Altered response evaluation: Monitoring of late responses after administration of D-amphetamine
until further notice
SourceJournal of Psychophysiology, 19, 4, (2005), pp. 311-318
Article / Letter to editor
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SW OZ DCC CO
SW OZ NICI CO
Journal of Psychophysiology
SubjectAction, intention, and motor control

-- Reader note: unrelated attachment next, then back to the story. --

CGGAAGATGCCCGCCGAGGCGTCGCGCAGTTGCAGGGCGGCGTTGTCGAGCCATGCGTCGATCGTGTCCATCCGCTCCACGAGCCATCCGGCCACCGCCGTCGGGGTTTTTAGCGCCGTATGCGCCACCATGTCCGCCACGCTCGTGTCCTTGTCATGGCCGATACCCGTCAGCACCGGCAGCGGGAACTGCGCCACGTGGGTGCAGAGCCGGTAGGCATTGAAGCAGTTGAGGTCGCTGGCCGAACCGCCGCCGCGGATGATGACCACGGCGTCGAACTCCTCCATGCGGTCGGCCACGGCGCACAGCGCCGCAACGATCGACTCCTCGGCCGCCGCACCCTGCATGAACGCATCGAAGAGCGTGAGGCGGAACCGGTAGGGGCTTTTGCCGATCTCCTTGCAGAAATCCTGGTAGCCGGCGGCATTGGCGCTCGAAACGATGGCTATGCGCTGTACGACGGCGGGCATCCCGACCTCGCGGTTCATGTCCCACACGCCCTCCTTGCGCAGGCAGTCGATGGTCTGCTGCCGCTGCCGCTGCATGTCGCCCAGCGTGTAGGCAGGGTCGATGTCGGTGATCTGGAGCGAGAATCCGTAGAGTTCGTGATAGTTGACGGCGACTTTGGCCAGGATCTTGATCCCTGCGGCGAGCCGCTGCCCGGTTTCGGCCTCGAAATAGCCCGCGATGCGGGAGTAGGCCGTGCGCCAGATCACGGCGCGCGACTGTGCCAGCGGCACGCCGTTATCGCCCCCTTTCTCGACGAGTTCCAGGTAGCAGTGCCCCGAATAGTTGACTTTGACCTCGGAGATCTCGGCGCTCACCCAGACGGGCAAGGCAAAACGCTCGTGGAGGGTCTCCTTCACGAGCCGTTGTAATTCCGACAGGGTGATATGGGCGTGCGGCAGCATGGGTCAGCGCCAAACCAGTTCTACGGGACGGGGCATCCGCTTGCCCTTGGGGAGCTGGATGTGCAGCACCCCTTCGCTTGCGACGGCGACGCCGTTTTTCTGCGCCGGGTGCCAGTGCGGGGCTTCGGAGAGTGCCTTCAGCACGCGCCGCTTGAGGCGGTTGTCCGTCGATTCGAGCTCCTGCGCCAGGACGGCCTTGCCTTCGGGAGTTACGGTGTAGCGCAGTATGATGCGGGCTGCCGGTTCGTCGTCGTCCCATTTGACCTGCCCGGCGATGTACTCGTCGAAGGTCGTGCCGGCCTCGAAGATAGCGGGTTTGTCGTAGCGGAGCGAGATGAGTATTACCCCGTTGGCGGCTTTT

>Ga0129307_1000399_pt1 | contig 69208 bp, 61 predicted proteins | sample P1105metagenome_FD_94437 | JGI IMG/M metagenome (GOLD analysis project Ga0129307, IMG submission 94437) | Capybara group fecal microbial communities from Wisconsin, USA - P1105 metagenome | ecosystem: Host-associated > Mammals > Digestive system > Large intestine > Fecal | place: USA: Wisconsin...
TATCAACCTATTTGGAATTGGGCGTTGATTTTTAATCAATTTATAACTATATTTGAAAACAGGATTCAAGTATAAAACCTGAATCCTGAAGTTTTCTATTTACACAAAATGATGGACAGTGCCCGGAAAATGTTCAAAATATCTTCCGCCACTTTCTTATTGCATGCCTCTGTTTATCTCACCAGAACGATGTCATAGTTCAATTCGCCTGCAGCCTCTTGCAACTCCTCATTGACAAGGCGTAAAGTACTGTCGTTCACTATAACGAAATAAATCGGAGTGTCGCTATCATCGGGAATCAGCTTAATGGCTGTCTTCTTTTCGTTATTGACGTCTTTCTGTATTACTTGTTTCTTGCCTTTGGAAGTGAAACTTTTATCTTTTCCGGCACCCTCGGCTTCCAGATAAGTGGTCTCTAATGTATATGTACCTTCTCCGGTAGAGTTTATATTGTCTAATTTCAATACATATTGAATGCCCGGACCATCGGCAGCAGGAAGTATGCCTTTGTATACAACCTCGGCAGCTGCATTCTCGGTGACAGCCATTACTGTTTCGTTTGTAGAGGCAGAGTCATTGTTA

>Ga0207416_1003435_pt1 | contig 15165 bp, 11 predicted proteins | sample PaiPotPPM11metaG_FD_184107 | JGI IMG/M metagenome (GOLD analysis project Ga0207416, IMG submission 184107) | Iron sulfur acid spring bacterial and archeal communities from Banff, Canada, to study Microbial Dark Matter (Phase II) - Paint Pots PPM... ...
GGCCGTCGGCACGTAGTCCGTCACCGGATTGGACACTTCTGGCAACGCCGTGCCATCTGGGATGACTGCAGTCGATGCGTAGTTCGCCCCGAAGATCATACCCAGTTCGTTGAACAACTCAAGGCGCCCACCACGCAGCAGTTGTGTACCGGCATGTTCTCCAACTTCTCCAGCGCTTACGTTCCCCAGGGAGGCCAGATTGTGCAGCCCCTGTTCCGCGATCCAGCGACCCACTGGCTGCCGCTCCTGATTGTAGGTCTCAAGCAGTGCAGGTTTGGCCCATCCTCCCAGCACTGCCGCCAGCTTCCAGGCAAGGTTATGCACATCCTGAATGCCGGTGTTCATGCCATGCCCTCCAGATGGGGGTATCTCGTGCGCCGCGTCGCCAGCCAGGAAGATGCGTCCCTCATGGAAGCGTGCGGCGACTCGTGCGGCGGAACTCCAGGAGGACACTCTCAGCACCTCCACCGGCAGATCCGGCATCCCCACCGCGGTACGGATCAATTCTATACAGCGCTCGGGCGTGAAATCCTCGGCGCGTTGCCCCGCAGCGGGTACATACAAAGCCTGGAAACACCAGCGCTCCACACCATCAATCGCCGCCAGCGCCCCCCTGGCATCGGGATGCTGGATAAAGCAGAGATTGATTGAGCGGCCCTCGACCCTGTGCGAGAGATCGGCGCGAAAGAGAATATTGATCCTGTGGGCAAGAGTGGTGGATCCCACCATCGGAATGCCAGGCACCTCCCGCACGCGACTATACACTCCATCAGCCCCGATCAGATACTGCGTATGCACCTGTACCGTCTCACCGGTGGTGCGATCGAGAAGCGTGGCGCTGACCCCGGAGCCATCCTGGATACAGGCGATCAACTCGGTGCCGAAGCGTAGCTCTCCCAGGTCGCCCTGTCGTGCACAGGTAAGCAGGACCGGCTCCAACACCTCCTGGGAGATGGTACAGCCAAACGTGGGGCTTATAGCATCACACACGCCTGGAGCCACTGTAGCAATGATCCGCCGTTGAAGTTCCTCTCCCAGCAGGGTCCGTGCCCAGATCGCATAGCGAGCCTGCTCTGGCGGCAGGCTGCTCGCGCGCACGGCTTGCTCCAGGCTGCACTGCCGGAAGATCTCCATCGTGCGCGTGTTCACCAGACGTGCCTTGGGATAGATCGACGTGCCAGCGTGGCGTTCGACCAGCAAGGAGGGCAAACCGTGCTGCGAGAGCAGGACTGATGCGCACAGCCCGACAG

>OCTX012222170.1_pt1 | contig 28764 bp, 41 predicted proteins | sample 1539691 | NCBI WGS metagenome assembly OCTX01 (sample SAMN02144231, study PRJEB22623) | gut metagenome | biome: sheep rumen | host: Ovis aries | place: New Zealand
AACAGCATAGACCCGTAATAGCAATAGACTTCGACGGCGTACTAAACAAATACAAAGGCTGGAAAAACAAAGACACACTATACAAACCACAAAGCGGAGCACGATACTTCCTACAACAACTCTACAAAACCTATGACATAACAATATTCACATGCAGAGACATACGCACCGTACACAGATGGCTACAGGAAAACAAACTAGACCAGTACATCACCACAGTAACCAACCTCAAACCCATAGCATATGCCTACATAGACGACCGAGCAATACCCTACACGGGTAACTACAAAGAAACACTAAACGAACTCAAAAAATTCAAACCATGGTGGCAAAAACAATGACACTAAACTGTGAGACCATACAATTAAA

Recently, D-amphetamine was shown to increase the error negativity, the so-called "response Ne/ERN," after incorrect choices of hand. We investigated whether this stimulation of action monitoring would also be present in the monitoring of late responses, reflected in the "late Ne/ERN." Twelve healthy volunteers performed a speeded choice-reaction task on two separate occasions on which either D-amphetamine or a placebo was administered. The results showed a clear late Ne/ERN following too late (TL) responses, but the amplitude of this late Ne/ERN was not affected by treatment condition. An error positivity (Pe) was present after the late Ne/ERN in the placebo condition, but not in the amphetamine condition. Also, P2a amplitudes following TL feedback were larger after administration of amphetamine compared to placebo. Questionnaires filled in by participants showed that they overrated their own speed and accuracy after administration of amphetamine. Overall, this suggests that the stimulating aspects of amphetamine lead to changes in affective and motivational evaluation of errors and performance in general. Therefore, along with the established cognitive contributions, the current results provide evidence for an important role of affective processes in action monitoring and the effects they have on accompanying ERP components.
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